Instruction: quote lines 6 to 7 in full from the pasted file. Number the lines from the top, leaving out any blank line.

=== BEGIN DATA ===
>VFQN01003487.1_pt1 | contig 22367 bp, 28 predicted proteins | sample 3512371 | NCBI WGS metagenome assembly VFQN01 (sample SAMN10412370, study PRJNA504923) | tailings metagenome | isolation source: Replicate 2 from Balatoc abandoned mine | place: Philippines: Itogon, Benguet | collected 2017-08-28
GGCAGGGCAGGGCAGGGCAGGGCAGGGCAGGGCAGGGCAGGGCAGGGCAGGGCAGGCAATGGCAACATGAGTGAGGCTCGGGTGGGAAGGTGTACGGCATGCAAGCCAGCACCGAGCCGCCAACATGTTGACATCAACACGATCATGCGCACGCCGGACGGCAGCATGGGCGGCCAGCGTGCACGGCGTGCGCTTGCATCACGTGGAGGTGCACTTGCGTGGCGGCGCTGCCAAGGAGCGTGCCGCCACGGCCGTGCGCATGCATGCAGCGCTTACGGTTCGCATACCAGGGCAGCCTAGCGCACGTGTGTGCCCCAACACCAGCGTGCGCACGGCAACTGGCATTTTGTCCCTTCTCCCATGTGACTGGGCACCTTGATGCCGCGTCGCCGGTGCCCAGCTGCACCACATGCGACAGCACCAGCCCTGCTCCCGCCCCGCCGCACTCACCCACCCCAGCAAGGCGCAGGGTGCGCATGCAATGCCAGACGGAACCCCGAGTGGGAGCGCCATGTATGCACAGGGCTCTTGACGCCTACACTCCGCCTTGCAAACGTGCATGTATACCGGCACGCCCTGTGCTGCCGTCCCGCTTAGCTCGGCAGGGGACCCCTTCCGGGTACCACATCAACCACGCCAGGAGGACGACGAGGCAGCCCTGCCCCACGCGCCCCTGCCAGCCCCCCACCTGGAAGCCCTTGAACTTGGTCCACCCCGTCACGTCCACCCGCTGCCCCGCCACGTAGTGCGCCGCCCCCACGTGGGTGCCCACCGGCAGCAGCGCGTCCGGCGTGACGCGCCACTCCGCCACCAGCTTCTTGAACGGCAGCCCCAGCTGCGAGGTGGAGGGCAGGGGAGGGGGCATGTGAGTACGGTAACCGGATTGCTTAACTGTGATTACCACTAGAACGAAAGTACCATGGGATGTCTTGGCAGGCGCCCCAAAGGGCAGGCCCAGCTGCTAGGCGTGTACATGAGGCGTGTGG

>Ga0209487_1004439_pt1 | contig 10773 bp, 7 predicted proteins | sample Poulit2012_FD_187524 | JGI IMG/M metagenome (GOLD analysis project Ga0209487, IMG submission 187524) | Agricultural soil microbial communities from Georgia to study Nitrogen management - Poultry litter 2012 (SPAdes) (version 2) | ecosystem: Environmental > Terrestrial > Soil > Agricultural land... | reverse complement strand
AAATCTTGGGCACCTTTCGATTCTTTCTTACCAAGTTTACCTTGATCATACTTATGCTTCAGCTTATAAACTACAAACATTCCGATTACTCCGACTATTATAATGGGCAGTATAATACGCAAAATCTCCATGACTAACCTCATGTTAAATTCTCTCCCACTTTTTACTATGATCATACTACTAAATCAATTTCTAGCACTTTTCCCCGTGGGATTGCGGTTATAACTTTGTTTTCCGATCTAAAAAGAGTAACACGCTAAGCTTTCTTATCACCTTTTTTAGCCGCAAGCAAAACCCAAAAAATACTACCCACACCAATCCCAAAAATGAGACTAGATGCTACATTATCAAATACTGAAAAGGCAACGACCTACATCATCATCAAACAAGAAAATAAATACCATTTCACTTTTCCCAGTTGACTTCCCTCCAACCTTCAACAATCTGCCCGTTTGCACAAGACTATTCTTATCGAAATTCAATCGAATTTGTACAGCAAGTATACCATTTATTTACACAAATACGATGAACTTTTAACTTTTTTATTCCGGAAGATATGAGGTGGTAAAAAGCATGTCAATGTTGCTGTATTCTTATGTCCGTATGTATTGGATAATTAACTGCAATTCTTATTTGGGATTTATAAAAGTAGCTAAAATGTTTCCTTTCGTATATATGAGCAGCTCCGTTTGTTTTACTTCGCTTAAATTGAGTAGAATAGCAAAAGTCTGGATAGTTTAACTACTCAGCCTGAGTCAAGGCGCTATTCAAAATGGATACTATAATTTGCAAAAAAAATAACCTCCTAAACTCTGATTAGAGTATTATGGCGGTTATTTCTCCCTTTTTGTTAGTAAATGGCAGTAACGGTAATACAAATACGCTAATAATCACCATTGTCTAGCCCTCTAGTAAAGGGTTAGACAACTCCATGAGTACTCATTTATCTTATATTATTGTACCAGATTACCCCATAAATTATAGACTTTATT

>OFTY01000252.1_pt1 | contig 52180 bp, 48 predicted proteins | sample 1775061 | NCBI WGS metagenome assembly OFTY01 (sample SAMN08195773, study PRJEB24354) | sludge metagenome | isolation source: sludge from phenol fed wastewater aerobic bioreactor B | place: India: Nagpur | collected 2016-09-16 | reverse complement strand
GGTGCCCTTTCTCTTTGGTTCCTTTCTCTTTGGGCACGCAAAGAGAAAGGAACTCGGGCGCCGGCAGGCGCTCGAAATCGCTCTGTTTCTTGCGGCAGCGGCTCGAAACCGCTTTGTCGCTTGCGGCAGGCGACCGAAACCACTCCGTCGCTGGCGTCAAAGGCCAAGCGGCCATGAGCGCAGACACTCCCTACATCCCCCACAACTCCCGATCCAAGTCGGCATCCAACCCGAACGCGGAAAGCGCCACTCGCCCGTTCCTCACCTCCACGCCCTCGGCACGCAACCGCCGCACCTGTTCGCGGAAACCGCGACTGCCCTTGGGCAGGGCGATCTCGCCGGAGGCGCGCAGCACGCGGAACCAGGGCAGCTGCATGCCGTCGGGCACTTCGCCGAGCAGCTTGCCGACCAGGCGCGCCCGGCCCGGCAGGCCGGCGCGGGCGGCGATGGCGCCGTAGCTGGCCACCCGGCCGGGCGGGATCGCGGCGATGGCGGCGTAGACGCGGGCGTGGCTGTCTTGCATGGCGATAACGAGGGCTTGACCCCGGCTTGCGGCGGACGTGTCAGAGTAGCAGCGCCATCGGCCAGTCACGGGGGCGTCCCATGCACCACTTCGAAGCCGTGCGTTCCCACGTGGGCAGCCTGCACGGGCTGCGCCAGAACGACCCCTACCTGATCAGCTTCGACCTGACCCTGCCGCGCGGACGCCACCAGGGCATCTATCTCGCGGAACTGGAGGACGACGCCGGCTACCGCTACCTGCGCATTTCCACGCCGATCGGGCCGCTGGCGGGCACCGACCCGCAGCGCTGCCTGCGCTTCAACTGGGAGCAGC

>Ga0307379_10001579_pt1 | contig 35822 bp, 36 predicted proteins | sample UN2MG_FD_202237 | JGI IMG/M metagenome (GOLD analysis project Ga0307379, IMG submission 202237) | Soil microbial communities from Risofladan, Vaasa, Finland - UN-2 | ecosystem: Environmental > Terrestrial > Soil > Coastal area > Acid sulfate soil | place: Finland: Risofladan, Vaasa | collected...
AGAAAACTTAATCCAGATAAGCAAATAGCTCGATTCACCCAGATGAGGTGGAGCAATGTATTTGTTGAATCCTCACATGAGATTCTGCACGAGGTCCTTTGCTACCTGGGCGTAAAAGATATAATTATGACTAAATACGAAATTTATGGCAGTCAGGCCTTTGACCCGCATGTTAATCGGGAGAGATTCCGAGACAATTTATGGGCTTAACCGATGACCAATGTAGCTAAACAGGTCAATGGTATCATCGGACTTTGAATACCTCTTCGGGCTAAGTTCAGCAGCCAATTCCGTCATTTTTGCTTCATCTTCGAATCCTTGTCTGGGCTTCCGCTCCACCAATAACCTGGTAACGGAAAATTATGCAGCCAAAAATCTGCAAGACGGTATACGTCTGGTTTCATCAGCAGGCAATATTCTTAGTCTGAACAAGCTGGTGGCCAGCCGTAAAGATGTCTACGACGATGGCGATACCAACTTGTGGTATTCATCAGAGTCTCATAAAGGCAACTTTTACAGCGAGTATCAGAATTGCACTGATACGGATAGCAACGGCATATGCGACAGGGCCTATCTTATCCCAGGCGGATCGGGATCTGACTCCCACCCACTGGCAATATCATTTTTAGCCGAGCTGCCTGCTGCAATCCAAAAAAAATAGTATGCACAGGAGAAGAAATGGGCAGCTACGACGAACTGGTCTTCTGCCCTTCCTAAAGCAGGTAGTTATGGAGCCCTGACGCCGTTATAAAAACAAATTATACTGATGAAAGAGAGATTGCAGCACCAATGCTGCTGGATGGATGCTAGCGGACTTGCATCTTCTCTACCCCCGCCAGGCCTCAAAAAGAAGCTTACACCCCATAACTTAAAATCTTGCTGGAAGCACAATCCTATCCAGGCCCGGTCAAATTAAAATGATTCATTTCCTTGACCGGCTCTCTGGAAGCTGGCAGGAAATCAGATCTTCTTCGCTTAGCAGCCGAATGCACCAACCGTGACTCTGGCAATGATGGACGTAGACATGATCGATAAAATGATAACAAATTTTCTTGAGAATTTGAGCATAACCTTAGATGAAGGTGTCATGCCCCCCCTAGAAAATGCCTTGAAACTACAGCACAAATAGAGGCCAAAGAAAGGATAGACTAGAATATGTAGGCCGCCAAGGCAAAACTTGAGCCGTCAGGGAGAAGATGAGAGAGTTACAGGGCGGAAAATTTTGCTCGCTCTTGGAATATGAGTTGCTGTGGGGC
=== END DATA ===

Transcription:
GGTGCCCTTTCTCTTTGGTTCCTTTCTCTTTGGGCACGCAAAGAGAAAGGAACTCGGGCGCCGGCAGGCGCTCGAAATCGCTCTGTTTCTTGCGGCAGCGGCTCGAAACCGCTTTGTCGCTTGCGGCAGGCGACCGAAACCACTCCGTCGCTGGCGTCAAAGGCCAAGCGGCCATGAGCGCAGACACTCCCTACATCCCCCACAACTCCCGATCCAAGTCGGCATCCAACCCGAACGCGGAAAGCGCCACTCGCCCGTTCCTCACCTCCACGCCCTCGGCACGCAACCGCCGCACCTGTTCGCGGAAACCGCGACTGCCCTTGGGCAGGGCGATCTCGCCGGAGGCGCGCAGCACGCGGAACCAGGGCAGCTGCATGCCGTCGGGCACTTCGCCGAGCAGCTTGCCGACCAGGCGCGCCCGGCCCGGCAGGCCGGCGCGGGCGGCGATGGCGCCGTAGCTGGCCACCCGGCCGGGCGGGATCGCGGCGATGGCGGCGTAGACGCGGGCGTGGCTGTCTTGCATGGCGATAACGAGGGCTTGACCCCGGCTTGCGGCGGACGTGTCAGAGTAGCAGCGCCATCGGCCAGTCACGGGGGCGTCCCATGCACCACTTCGAAGCCGTGCGTTCCCACGTGGGCAGCCTGCACGGGCTGCGCCAGAACGACCCCTACCTGATCAGCTTCGACCTGACCCTGCCGCGCGGACGCCACCAGGGCATCTATCTCGCGGAACTGGAGGACGACGCCGGCTACCGCTACCTGCGCATTTCCACGCCGATCGGGCCGCTGGCGGGCACCGACCCGCAGCGCTGCCTGCGCTTCAACTGGGAGCAGC

>Ga0307379_10001579_pt1 | contig 35822 bp, 36 predicted proteins | sample UN2MG_FD_202237 | JGI IMG/M metagenome (GOLD analysis project Ga0307379, IMG submission 202237) | Soil microbial communities from Risofladan, Vaasa, Finland - UN-2 | ecosystem: Environmental > Terrestrial > Soil > Coastal area > Acid sulfate soil | place: Finland: Risofladan, Vaasa | collected...